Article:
Motherhood isn’t a competition.
It’s not a fashion show or a beauty pageant.
It’s not a Cirque du Soleil crowd-aweing performance.
There are no Mother trophies; no gold, silver, or bronze Mother medals.
Yet, this is how motherhood is often portrayed and lived-out.
The controversial Time breastfeeding cover image is a perfect example of this. The picture unsurprisingly created a flurry and jammed up the social media world with all the usual short-term vs. extended breastfeeding quarrels. The typical battles between the I’ll-hide-in-my-closet-to-nurse and the I’ll-stick-my-nipple-up your *beep*-if-you-ask-me-to-cover-up breastfeeders launched on cue.
The photo is an inappropriate way to properly illustrate attachment parenting and extended breastfeeding (the real subject of the article); however it is a perfectly appropriate representation of the worldly “modern” mother. The question attached, “Are you Mom Enough?” sticks its scornful tongue out at all mothers; daring us to prove ourselves in the arena of competitive motherhood.
You’ll find all sorts of moms rivaling in these popular Mom Games.
The Games commence with the conception and pregnancy events. First, watch the prudent waited-till-we-got-married-expecting moms vs. the oops-how-did-that-happen knocked-up gals test out their archery skills. Then find a good spot by the Luge to see the waited-till-we-saw-the-world-together-and-got-to-know-each-other-first moms try to catch up with the expeditious honeymoon-baby-let’s-get-this-party-started moms. If you want to see a good boxing fight, look for the naturally-conceived-or-adopted moms vs. the artificially-conceived moms in ring # 3. Watch out though that one can get pretty darn ugly. And if you’re curious, don’t miss the canoe and kayak races between the one-to-two-children moms vs. the ten-to-twenty-children moms.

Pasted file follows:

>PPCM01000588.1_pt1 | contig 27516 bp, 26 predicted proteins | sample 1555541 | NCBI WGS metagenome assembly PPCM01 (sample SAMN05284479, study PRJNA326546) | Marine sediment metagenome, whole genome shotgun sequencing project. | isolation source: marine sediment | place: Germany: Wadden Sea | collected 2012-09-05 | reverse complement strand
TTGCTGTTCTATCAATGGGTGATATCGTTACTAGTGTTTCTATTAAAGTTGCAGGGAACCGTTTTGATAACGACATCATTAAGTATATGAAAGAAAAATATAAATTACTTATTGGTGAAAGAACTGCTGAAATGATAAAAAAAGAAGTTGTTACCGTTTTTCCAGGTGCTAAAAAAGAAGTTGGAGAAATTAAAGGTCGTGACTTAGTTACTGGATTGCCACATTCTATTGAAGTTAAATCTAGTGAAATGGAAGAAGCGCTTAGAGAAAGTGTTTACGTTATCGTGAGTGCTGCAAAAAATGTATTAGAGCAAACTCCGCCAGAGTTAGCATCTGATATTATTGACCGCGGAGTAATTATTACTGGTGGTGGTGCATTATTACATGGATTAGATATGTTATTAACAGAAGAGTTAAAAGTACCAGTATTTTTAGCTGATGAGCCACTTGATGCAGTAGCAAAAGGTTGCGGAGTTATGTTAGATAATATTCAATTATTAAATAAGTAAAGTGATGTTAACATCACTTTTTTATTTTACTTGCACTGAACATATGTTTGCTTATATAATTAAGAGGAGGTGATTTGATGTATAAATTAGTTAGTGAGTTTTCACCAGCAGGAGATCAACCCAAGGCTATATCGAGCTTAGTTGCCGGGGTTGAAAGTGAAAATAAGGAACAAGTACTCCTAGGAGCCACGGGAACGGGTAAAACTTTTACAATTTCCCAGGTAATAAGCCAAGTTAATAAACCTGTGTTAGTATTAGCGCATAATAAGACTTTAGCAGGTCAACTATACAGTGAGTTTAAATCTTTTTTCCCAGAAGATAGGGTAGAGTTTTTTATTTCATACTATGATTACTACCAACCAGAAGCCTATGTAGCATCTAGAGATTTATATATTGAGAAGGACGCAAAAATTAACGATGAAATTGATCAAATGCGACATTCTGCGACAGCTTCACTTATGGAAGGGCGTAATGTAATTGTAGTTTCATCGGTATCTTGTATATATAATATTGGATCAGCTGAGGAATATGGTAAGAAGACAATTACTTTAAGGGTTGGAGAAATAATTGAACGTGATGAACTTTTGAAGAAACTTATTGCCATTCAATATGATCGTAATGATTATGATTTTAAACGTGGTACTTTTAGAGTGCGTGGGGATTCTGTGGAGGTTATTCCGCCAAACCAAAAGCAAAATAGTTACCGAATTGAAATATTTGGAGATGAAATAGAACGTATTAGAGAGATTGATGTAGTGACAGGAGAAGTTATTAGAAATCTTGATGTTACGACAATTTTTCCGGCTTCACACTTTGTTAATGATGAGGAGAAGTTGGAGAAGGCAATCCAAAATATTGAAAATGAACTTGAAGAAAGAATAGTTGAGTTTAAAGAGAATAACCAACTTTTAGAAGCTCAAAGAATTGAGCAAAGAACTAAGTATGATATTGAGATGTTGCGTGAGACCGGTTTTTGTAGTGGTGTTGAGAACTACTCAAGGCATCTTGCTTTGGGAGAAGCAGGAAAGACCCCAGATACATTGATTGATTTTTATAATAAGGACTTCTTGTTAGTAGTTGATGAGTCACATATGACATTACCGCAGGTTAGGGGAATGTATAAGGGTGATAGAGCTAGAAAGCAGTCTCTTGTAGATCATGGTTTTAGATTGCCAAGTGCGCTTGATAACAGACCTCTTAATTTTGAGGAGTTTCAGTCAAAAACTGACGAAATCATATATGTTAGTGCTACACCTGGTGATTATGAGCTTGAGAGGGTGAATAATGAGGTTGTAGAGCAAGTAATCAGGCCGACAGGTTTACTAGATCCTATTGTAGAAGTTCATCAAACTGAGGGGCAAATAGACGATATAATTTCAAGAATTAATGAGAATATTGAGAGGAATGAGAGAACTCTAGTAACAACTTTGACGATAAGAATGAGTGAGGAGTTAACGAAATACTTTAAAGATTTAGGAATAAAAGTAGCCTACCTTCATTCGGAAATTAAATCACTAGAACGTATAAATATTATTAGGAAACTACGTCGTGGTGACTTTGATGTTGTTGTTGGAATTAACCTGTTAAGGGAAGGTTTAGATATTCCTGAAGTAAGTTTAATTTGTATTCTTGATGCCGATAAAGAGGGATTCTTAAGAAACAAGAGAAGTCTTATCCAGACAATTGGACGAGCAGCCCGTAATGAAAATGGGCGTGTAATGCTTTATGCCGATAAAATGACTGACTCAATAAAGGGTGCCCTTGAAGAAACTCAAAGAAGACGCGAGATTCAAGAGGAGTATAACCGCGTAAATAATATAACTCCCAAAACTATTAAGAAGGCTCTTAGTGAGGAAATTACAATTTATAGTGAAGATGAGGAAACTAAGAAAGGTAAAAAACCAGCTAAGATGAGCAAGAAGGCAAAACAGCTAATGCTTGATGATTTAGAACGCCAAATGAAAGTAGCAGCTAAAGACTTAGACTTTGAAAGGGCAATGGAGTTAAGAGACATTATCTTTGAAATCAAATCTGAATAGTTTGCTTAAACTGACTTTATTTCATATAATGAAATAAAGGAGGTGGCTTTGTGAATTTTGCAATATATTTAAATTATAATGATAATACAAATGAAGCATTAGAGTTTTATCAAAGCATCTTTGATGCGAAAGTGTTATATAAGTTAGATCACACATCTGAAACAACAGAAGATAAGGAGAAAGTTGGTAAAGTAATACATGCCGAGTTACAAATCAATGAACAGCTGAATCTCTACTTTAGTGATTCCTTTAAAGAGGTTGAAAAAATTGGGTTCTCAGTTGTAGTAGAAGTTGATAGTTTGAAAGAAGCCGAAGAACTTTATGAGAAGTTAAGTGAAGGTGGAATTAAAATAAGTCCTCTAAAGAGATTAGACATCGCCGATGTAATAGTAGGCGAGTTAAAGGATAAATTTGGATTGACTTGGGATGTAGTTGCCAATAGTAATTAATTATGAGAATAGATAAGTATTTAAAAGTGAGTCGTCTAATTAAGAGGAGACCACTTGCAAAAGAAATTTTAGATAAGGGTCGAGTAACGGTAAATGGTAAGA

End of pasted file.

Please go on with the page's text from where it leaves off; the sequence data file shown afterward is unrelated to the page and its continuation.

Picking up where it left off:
After this we move onto getting the baby out. Most of these competitions take place in the track and field area with moms competing in various speed, long-distance, and strength events. Here you’ll see the natural birthers vs. the medicine/c-section birthers. In another area are the hospital-natural birthers vs. the homebirth-natural birthers. And if you stick around a little longer you’ll catch the midwife-assisted homebirthers vs. the unassisted homebirthers.
And now, let the games really fire up with the feeding and child-rearing contests.
First, you can watch the formula-feeding moms duke things out on the volleyball courts with the exclusively-breast-milk-feeding moms. There’s a special cycling event between the I-nursed-my-baby-for-six-months moms vs. the long-distance extended-breastfeeding-my-8-year-old-while-running-the-Pikes’-Peak-Marathon moms. For a change of scene, head inside for a special fashion show/beauty contest between the blushing blanket-over-my-head-while-nursing moms and the topless nipple-in-your-face breastfeeding moms. While you are inside, survey the contrasting skating duets of the graceful sit-on-the-rocking-chair-with-a-boppy-pillow moms and the fancy breastfeeding-while-skating-on-one-foot-and-cooking-a-gourmet-feast moms.